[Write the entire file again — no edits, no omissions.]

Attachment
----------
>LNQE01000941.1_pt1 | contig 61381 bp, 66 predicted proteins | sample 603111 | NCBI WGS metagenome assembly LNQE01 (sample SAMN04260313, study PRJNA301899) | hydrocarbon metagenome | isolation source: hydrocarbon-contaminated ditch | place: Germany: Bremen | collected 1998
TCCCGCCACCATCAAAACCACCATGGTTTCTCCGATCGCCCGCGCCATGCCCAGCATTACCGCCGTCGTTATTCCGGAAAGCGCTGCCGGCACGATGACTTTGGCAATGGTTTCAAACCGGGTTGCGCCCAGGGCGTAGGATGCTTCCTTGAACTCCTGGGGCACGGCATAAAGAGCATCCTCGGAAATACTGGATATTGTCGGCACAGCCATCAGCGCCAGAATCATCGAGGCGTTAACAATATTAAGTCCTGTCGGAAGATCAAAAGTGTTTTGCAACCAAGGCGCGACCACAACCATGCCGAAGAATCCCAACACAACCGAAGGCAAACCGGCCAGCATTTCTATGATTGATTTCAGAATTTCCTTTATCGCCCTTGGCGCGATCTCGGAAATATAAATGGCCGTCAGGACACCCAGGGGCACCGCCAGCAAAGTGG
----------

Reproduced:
>LNQE01000941.1_pt1 | contig 61381 bp, 66 predicted proteins | sample 603111 | NCBI WGS metagenome assembly LNQE01 (sample SAMN04260313, study PRJNA301899) | hydrocarbon metagenome | isolation source: hydrocarbon-contaminated ditch | place: Germany: Bremen | collected 1998
TCCCGCCACCATCAAAACCACCATGGTTTCTCCGATCGCCCGCGCCATGCCCAGCATTACCGCCGTCGTTATTCCGGAAAGCGCTGCCGGCACGATGACTTTGGCAATGGTTTCAAACCGGGTTGCGCCCAGGGCGTAGGATGCTTCCTTGAACTCCTGGGGCACGGCATAAAGAGCATCCTCGGAAATACTGGATATTGTCGGCACAGCCATCAGCGCCAGAATCATCGAGGCGTTAACAATATTAAGTCCTGTCGGAAGATCAAAAGTGTTTTGCAACCAAGGCGCGACCACAACCATGCCGAAGAATCCCAACACAACCGAAGGCAAACCGGCCAGCATTTCTATGATTGATTTCAGAATTTCCTTTATCGCCCTTGGCGCGATCTCGGAAATATAAATGGCCGTCAGGACACCCAGGGGCACCGCCAGCAAAGTGG